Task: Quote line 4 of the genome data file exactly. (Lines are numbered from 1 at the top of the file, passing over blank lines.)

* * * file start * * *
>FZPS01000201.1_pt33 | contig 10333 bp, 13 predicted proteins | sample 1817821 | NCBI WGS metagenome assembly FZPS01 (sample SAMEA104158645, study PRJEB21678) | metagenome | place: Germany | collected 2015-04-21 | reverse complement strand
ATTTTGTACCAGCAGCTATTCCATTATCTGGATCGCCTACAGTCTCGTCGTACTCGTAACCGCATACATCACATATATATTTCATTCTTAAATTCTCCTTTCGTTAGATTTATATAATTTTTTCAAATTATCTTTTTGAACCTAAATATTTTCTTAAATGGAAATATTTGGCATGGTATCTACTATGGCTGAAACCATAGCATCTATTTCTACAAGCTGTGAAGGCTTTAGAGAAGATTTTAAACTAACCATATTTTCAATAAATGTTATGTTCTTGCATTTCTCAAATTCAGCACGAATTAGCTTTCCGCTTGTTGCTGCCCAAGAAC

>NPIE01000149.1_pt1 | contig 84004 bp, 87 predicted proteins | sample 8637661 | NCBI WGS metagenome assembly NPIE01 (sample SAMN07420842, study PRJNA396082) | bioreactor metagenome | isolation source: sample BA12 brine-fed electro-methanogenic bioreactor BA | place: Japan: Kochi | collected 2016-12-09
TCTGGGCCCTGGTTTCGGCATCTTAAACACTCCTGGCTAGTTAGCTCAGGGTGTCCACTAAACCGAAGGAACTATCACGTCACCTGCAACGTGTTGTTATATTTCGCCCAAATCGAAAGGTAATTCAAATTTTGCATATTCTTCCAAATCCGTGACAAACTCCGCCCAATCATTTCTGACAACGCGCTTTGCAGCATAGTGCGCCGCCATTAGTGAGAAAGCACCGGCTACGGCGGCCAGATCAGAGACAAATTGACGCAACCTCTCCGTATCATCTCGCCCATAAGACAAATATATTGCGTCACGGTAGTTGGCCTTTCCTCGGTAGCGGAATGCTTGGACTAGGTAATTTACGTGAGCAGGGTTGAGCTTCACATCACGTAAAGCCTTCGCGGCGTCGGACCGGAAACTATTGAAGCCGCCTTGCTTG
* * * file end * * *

TCTGGGCCCTGGTTTCGGCATCTTAAACACTCCTGGCTAGTTAGCTCAGGGTGTCCACTAAACCGAAGGAACTATCACGTCACCTGCAACGTGTTGTTATATTTCGCCCAAATCGAAAGGTAATTCAAATTTTGCATATTCTTCCAAATCCGTGACAAACTCCGCCCAATCATTTCTGACAACGCGCTTTGCAGCATAGTGCGCCGCCATTAGTGAGAAAGCACCGGCTACGGCGGCCAGATCAGAGACAAATTGACGCAACCTCTCCGTATCATCTCGCCCATAAGACAAATATATTGCGTCACGGTAGTTGGCCTTTCCTCGGTAGCGGAATGCTTGGACTAGGTAATTTACGTGAGCAGGGTTGAGCTTCACATCACGTAAAGCCTTCGCGGCGTCGGACCGGAAACTATTGAAGCCGCCTTGCTTG